Caroline Lord Fiction Writer

Pay Attention

Bridge in a field

 

Pay attention—two simple words essential to creative writing.

One definition of “pay” is to “give or bestow.”

The word “attention” derives from the Middle English word “attend” or to apply one’s mind—one’s energies to someone or something.

To me, paying attention means being present with a purpose. It’s active and focused. By paying attention, we engage our five senses and absorb our surroundings. We take from life to create fiction.

As you go through your day, zoom in on small details then write them down (as you in your own individual and unique way) see them.

Here’s a quick observation of a young woman in a coffeeshop…long wavy hair hanging over the back of the metal chair…color…mousy brown flecked with fine strands of iridescent blond…strong aquiline nose…to make a point she slaps the back of her hand into her palm…. She rubs the side of her pinkie finger across her nose. She holds her finger there, clenching her eyes tight. She pauses, as though in pain from concentrating. She opens her eyes and utters only, “Yeah.”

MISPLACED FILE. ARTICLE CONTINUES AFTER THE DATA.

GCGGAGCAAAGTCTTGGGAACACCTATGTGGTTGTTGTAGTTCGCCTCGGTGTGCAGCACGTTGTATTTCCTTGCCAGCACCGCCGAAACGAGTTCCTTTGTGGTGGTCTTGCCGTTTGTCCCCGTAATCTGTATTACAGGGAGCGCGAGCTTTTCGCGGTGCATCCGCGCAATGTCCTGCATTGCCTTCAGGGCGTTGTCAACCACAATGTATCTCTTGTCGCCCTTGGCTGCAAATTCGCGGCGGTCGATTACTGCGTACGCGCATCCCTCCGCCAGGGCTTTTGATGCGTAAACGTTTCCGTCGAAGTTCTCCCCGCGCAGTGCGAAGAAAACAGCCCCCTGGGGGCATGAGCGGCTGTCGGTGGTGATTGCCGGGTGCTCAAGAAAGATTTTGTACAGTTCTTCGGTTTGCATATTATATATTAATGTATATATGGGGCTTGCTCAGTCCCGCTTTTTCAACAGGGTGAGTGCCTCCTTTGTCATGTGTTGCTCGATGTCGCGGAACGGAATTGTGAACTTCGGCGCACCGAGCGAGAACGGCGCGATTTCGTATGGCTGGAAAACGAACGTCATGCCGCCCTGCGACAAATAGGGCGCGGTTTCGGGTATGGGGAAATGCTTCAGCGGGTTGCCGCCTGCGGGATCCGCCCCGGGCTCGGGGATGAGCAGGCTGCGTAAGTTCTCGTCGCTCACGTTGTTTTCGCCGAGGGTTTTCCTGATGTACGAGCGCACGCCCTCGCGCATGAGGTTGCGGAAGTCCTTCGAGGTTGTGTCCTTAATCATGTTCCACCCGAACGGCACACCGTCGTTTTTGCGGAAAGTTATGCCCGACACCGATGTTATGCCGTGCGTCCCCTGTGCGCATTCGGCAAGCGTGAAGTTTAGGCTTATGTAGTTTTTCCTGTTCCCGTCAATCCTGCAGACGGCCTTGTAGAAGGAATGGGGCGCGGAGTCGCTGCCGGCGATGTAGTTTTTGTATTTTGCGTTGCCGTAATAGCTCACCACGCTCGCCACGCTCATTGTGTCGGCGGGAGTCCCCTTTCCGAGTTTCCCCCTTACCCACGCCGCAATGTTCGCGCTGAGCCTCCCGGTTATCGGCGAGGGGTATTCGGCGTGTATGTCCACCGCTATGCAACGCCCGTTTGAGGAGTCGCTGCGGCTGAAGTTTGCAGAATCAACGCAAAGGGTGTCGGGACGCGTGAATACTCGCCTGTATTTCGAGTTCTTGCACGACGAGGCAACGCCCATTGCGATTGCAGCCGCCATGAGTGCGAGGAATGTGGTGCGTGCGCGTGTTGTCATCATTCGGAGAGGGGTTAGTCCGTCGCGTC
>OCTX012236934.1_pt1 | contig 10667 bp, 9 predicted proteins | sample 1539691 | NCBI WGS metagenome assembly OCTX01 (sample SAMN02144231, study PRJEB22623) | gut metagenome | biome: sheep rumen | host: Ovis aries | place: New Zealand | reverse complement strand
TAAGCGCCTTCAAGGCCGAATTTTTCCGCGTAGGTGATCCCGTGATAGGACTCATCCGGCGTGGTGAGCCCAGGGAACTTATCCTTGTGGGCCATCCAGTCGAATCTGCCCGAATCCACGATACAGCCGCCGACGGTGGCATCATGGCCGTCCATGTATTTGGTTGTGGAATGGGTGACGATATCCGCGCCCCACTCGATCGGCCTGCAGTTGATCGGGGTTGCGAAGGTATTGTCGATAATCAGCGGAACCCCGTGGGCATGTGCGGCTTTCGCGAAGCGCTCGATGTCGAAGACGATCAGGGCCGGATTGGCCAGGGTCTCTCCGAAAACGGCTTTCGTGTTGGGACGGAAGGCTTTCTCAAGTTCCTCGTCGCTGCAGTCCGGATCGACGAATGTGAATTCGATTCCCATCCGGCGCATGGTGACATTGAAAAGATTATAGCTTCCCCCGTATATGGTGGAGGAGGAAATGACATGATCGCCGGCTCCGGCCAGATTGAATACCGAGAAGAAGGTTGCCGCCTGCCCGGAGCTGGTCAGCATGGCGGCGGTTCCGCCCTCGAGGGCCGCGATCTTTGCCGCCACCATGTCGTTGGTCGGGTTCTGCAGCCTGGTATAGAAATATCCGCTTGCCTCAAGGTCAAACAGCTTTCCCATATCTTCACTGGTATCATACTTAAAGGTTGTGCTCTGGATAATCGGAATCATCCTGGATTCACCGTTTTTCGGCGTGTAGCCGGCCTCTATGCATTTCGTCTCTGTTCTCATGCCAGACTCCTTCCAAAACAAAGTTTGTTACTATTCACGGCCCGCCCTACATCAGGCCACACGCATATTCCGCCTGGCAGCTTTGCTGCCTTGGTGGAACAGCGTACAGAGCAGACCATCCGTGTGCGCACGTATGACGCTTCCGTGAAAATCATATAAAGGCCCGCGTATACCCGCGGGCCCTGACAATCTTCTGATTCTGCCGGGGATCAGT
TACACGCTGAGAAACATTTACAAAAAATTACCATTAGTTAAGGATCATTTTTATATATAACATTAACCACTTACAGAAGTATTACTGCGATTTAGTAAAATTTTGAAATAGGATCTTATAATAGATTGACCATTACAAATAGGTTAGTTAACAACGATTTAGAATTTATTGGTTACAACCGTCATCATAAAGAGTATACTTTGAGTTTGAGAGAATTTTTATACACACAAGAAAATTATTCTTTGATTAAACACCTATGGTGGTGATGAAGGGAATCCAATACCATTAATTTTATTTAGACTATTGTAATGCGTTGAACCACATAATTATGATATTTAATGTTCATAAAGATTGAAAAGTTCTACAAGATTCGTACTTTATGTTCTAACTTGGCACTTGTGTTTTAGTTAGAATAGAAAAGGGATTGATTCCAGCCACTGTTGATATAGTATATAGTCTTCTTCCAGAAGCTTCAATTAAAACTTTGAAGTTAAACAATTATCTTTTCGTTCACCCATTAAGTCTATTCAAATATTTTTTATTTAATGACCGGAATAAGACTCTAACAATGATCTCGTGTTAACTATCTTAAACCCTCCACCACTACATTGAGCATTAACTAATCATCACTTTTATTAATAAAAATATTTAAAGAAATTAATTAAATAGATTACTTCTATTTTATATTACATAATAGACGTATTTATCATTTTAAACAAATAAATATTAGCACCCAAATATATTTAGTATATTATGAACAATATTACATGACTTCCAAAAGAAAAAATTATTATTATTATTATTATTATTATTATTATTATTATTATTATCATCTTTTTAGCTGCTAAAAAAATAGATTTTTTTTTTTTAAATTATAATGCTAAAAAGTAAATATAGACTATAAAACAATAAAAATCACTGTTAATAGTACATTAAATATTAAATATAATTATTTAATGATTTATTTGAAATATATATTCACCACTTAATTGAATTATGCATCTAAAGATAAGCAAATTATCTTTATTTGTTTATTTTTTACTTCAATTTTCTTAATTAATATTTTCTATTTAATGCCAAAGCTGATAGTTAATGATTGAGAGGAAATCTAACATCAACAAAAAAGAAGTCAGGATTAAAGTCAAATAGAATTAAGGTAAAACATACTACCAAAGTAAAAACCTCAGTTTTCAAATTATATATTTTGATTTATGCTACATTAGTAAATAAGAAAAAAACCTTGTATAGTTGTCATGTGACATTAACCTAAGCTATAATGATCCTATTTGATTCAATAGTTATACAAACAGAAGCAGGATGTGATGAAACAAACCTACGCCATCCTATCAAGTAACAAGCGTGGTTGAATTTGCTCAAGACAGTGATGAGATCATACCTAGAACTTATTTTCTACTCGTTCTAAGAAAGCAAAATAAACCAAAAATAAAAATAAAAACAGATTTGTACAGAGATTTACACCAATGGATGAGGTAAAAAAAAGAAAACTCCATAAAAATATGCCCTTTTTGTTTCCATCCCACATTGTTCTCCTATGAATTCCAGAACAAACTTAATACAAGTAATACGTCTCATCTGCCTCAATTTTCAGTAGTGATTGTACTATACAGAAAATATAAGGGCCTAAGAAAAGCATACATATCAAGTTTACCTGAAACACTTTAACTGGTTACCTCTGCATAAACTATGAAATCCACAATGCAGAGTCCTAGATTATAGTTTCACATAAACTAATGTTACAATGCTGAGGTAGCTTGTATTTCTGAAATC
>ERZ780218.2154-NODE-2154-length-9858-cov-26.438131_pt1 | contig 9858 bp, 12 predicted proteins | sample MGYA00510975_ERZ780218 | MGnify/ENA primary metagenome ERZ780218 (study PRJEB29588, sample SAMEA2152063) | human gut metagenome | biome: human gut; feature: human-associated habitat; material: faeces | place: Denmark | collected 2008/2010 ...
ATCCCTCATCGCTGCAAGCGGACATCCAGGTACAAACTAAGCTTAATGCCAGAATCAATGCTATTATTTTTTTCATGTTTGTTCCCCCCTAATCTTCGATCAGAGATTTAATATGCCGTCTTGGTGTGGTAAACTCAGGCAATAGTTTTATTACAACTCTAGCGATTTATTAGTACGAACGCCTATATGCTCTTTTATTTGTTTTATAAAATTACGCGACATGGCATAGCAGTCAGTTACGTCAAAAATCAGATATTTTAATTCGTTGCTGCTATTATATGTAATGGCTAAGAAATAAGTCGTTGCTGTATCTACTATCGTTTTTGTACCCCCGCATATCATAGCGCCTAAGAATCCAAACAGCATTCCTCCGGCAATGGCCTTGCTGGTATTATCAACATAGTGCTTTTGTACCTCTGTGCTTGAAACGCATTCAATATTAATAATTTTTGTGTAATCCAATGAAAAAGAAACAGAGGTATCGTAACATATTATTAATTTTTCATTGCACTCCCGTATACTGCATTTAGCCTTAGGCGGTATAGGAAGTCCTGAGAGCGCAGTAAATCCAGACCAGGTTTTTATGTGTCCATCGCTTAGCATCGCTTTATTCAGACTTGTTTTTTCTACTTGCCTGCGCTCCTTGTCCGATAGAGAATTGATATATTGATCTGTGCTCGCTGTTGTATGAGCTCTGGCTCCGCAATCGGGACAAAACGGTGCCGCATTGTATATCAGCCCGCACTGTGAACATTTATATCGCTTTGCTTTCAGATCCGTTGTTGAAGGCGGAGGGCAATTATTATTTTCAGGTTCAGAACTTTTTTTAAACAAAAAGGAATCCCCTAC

Pay attention to your dreams. You didn’t even have to work for those. They simply came to you for free in your sleep!

For instance, last night, I dreamed I was in a room where a man kneeled down next to a large square black rubber-like case. He got hold of the zipper on the side and pulled it around three sides. He flipped back the cover and a man in a scuba suit was lying on his back. It turned out he’d been packed in the case and flown in the cargo section of a plane. We weren’t sure if he was dead or alive. But he then spit out water.

A starting premise. Someone put a man wearing scuba suit in a large case then snuck him into the cargo section of a plane and flew him to another country. Why?

Here are a few other exercises to help crystallize small quotidian details.

Focus on the lines crisscrossing your palm. Observe a woman making an omelet or a man pulling on knee socks. Take note of the smell of gruyère cheese being melted for fondue. What does it feel like when a caterpillar moves across your arm?

By paying attention, our fiction can only improve, and the reader will thank us for it.